All day the wind rushed in viciously, loudly. It came in bursts and then stopped, blowing small branches to the forest floor that held flowers, fresh leaves, and lichen I wouldn’t have seen otherwise. It drizzled at times too, but never for very long. At one point it sleeted for a few minutes. The air changed from warm to cold to warm again. I relished this genuine mountain experience as I walked the three miles uphill to the Albright Grove.
I wasn’t sure what to expect on this trail since the Smokies have been almost completely logged. I heard there was old growth up here, but I’ve gone searching for old growth before only to find someone else’s inaccurate version of it. I’ve also experienced many places where the trees are sparse or there are only single survivors here and there. I thought this might be one of those places and sure enough, most of the way up the trail ran along a road bed in an area that had obviously been logged and settled in the past. At one point there was a huge swath of all-the-same-age tulip trees. I spotted a few beautiful old oaks along the road that had been spared. And then, after the trail narrowed, things started to change dramatically for the better.
I noticed plentiful wildflowers, violets, trillium, chickweed, rue anemone, and wild mint. Ferns and mosses covered tree bases and roots. The tulip trees started getting larger, the forest more diverse. A giant hemlock appeared beside the trail with one of the widest bases I’d ever seen, with needled branches full and strong despite the woolly adelgid taking most of her friends. Huge tulip trees could be spotted through the thick rhododendron and the trail soon moved through a grove of them, the ground became a bed of wildflowers, giving the scene a magical feel.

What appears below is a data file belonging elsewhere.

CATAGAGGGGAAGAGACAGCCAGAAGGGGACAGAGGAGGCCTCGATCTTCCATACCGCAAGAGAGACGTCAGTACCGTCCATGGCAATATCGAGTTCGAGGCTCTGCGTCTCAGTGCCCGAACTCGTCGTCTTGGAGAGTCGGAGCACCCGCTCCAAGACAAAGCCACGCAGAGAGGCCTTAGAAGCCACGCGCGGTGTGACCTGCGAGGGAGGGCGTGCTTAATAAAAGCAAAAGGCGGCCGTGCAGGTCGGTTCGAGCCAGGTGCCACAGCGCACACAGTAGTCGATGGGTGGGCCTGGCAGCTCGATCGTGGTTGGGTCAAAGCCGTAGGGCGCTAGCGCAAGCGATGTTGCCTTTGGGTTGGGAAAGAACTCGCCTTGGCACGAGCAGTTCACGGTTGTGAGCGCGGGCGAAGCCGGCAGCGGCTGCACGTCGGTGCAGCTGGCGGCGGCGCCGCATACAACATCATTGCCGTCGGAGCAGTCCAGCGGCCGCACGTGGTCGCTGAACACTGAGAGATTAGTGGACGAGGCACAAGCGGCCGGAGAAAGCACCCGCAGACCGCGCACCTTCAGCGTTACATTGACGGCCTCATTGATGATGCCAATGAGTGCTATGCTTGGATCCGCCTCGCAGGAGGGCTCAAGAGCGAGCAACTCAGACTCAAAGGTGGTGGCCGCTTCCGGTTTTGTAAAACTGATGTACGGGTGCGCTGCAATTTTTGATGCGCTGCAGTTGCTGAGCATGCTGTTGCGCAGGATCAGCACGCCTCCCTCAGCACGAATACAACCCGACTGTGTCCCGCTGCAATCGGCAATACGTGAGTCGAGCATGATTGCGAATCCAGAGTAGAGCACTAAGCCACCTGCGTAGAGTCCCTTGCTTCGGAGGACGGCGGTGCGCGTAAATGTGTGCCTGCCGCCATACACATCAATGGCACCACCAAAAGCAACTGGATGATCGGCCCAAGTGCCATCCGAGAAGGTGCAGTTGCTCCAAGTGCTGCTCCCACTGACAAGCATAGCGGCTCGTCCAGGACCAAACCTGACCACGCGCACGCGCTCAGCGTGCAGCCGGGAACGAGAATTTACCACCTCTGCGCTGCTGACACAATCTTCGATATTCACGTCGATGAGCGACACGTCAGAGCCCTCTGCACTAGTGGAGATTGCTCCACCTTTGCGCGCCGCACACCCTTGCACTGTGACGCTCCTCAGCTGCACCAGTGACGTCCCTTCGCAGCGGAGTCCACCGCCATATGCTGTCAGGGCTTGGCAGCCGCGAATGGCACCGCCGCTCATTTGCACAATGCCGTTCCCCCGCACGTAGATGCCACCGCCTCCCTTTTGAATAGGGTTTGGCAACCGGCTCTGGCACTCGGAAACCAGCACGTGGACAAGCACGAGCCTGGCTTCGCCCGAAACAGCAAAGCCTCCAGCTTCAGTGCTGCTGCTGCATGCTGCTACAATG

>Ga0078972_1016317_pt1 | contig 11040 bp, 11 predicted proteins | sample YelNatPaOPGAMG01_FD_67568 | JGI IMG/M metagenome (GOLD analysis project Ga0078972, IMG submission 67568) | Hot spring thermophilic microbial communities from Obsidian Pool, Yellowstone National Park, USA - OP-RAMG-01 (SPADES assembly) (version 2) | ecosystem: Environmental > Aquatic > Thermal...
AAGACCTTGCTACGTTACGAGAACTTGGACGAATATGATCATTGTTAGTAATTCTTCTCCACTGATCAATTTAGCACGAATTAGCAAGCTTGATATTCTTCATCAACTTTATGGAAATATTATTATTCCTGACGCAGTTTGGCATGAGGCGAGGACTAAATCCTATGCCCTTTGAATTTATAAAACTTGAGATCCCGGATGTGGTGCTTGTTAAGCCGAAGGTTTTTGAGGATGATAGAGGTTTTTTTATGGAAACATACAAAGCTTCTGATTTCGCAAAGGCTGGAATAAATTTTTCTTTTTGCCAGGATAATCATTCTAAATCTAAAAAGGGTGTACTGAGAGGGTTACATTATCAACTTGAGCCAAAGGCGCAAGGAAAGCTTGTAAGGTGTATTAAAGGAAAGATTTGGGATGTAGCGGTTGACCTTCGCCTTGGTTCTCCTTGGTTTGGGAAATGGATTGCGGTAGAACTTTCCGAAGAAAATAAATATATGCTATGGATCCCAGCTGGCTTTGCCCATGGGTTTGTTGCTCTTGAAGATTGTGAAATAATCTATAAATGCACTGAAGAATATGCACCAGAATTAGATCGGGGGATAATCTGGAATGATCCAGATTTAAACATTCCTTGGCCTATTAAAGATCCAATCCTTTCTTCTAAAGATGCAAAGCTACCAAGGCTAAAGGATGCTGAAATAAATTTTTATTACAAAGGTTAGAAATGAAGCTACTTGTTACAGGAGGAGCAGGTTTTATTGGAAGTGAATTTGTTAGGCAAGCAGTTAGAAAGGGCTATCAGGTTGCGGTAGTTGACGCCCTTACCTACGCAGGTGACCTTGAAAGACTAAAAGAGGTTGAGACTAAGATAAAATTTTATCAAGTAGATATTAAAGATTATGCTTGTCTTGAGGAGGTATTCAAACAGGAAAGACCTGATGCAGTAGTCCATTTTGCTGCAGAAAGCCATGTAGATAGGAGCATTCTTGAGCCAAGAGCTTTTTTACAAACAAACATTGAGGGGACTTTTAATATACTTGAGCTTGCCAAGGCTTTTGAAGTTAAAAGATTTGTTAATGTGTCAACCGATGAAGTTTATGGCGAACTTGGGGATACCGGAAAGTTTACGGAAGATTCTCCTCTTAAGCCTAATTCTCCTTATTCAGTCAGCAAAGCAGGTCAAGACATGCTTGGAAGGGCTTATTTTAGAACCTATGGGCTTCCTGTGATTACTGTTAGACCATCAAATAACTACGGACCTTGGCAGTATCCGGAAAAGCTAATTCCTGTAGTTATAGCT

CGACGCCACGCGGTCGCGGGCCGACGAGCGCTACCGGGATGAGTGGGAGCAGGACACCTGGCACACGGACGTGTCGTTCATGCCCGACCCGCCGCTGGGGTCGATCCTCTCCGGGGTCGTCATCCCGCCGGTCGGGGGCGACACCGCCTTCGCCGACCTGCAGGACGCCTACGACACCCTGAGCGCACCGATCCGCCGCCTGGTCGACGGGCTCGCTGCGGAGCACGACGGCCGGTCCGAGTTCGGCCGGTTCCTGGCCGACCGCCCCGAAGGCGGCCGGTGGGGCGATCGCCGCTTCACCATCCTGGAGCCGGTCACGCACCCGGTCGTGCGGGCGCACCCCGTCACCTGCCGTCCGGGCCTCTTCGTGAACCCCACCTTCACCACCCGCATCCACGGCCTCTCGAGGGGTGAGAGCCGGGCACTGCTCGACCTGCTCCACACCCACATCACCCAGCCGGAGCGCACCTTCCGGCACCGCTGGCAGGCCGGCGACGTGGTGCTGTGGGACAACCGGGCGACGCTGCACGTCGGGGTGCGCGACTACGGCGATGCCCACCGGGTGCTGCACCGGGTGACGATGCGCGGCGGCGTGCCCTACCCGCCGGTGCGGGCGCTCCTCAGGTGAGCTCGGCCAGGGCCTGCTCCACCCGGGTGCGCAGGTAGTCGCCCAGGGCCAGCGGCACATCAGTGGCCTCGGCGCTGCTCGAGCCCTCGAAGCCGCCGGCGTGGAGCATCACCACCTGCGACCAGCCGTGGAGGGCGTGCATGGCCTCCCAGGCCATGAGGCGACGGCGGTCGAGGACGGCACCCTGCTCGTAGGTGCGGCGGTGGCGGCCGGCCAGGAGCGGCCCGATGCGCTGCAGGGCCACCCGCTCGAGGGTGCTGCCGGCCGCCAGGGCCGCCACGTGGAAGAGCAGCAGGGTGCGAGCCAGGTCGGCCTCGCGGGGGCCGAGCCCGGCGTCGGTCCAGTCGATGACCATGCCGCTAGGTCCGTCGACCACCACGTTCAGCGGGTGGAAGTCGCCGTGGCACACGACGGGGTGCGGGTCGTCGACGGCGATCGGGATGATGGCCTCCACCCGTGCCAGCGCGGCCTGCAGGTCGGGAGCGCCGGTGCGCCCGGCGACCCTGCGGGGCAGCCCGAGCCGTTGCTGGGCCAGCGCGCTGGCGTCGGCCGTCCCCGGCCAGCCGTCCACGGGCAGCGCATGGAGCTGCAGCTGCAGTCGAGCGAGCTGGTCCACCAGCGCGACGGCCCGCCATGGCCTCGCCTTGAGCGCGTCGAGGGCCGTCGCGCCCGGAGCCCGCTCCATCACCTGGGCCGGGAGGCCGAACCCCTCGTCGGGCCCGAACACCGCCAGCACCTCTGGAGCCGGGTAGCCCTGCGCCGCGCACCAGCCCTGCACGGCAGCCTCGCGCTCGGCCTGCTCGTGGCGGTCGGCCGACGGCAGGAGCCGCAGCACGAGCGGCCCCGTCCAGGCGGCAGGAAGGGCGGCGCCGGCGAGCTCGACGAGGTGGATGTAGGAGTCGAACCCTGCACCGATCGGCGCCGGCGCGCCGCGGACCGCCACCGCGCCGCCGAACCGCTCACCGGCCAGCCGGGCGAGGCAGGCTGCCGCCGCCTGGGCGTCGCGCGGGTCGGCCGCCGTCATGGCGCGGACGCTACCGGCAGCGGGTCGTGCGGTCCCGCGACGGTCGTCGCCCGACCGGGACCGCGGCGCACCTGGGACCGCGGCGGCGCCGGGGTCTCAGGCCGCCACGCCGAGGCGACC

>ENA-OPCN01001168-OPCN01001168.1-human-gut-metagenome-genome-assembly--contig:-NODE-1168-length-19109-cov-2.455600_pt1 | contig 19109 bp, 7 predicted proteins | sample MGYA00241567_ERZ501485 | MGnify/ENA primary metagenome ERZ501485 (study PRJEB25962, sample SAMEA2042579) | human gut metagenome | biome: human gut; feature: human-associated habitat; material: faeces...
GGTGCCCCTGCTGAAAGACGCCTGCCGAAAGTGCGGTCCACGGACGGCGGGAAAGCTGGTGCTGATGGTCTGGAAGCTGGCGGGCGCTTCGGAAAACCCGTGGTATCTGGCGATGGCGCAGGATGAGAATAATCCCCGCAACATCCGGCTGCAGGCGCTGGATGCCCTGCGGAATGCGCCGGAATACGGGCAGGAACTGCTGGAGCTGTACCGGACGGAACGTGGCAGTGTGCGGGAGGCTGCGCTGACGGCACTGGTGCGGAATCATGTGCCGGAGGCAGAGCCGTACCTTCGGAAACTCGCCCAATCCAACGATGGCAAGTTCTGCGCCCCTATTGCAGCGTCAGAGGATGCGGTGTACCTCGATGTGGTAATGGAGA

Fraser’s sedge and trout lily appeared as I continued up past gorgeous hemlocks and oaks. Soon a very old red maple appeared in the brambles beside the trail, with a curved oak opposite. This was a gnarly moss covered maple that twisted as it rose high above me. I love maples and this one was fantastic. Just around the curve I crossed a fun log bridge and continued up the open ridge. A huge tulip tree appeared on my left and I could see more in the distance down the ridge.
After reveling in the wonderful trees along the way, I finally reached the actual Albright Grove trail and went counter-clockwise around the loop. Club moss sprung up along the trail and the forest became more lush. Huge tulip trees towered above the rhododendron. The big trees and the deep green feel reminded me of the forests of the Pacific Northwest.
Just up the loop, I gasped at the sight of the biggest red maple I’d ever seen, right on the trail. This was completely unexpected. Here was a massive, old, partially hollow, moss-covered gnarly maple with roots stretching onto the trail, looking as big and old as a tree can get. It was stunningly gorgeous and stopped me dead in my tracks, wide-eyed and thoroughly impressed. I knew there would be some old trees up here, big ones even, but I didn’t know it’d be this good.